• We are required by law to ensure we account for the quantity of fuel in the tank on a daily basis.

There is no known example of groundwater contamination of a municipal water supply as a result of aggregate extraction.

 4. Drinking Water Source Protection
 

The Clean Water Act passed by the Ontario Government in 2006, protects the sources of municipal drinking water from contamination - (meaning water quality) - and overuse - (meaning water quantity).

Water Quantity

Dufferin Aggregates Paris Pit will not impact the availability of water because there is a sufficient amount of water available in the source area to meet the current and future demands for Paris drinking water supply. The Source Water Protection Assessment Report [Surface Water and Groundwater Quantity Stress Assessments presented in the Grand River Source Protection Area (GRSPA) Proposed Amended Assessment Report, prepared by the Lake Erie Source Protection Committee, April 26, 2012] says Paris has a low potential for water quantity stress in all potential scenarios - current use of water, future consumption and a drought situation. Given the Paris Pit operations will consume very little water, it will not cause the potential water quantity stress level to increase.

Water Quality

The GRSPA Assessment Report (referenced above) also says the Paris area has two existing drinking water quality issues: nitrates and sulphates.  Dufferin Aggregates will not contribute to these issues, as aggregates operations do not use nitrates or sulphates.

In addition, natural filtration occurs mostly in the extended horizontal movement of water in the aquifer and not the short vertical movement of water from surface to aquifer. Because there will be little, if any, removal of the aquifer, the natural horizontal filtration remains intact.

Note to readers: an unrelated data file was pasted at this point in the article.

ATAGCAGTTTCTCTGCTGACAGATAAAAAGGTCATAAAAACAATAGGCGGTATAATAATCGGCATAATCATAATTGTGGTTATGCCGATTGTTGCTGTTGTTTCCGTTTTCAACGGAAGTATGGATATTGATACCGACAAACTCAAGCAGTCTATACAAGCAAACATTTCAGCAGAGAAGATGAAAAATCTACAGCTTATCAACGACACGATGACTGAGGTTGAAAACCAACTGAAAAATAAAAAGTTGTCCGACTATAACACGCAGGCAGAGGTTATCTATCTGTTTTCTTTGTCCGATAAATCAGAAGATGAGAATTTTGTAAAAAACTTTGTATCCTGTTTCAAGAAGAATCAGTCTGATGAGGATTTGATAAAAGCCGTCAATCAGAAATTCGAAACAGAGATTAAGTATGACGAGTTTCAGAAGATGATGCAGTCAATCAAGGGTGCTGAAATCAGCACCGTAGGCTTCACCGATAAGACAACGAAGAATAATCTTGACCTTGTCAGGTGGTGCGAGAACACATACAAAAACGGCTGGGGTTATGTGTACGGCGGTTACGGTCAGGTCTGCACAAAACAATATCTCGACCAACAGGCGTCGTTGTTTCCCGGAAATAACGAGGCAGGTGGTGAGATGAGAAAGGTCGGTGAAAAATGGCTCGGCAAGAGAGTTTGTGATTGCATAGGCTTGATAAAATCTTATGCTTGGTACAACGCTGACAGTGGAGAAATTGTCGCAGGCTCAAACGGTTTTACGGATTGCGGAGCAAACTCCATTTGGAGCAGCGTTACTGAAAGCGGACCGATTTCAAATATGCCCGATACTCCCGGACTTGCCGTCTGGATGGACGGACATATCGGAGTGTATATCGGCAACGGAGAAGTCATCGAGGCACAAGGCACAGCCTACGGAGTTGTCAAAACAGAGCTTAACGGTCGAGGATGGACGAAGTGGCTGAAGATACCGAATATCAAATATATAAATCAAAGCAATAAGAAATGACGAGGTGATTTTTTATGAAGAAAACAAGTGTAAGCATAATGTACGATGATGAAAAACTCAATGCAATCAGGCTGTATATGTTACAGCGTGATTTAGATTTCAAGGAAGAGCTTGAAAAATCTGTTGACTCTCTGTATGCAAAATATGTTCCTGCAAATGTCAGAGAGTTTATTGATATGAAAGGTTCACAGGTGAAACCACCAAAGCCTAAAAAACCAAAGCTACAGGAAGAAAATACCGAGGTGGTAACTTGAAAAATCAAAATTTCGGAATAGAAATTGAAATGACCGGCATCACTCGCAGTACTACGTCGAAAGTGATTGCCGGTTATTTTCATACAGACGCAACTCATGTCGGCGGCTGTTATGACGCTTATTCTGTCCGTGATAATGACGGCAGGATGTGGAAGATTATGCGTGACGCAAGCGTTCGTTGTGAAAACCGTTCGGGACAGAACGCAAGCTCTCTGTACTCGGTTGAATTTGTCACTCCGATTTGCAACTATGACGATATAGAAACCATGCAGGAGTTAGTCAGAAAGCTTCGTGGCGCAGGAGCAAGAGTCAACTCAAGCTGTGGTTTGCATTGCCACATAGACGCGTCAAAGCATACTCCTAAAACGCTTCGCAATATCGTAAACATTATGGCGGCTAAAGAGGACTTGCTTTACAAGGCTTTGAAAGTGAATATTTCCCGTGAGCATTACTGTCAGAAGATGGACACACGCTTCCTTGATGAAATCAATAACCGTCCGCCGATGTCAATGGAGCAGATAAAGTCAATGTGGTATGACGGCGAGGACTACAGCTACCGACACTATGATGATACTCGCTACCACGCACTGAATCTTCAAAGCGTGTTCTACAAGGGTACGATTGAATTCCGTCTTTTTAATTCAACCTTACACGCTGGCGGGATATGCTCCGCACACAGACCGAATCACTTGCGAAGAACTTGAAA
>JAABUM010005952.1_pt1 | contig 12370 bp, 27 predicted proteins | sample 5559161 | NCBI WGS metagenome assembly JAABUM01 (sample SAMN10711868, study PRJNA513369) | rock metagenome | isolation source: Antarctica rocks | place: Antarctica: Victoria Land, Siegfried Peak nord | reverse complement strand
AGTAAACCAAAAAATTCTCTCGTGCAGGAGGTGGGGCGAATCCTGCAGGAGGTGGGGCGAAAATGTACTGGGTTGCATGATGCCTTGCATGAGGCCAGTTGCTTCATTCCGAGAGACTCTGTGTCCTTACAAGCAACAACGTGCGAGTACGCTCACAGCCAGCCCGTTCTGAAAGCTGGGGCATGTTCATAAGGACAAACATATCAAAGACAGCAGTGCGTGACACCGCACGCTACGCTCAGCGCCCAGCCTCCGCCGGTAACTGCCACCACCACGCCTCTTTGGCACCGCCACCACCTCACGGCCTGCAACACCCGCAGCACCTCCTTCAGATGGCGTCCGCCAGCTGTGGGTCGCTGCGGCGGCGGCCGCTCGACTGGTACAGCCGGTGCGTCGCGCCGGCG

Wellhead Protection Areas (WHPAs)

As part of Source Water Protection, Wellhead Protection Areas (WHPA's) have been identified to define the areas where groundwater flows to the municipals wells. WHPA definitions are based on the amount of time contamination to the groundwater in these areas would take to get from the above area to the municipal wells.  

map of well locations

The extraction of aggregates does not fall onto the Provincially Significant Threat list under Source Protection. Aggregate is a land use that is compatible with WHPA's however, certain activities may require specific management techniques. Operations at the Paris Pit have been repositioned from the original 1974 design to ensure that the processing plant area and source/settling ponds will be outside any wellhead protection areas. All fuel storage will be outside the WHPA's as described above. These changes are proactive management techniques employed by Dufferin Aggregates.

 5. Aggregate Operations Oversight
 

The Paris Pit operation will have significant oversight by both the MOECC and Dufferin Aggregates. 

  • On-site, best management practices and environmental management systems will be implemented to ensure aggregate extraction and water supply are always compatible.

The MOECC oversight via the Ontario Water Resources Act (OWRA) and the Permit to Take Water (PTTW) ensures:

  • No water can be taken unless the MOECC is satisfied with Dufferin's plans
  • Technical studies will need to be completed in order to address all water quality/quantity concerns
  • Regular monitoring to ensure any issues that arise can be addressed immediately.
  • Regular reporting to ensure that what needs to be done, is done.

 

The Paris Pit will not impact the Paris area water quality because it will:

  • Consume very little water
  • NOT contribute to the existing Nitrate / Sulphate issues
  • NOT engage in any prescribed activity that would result in a significant water quality threat to source water
  • Operate in a manner to protect water quality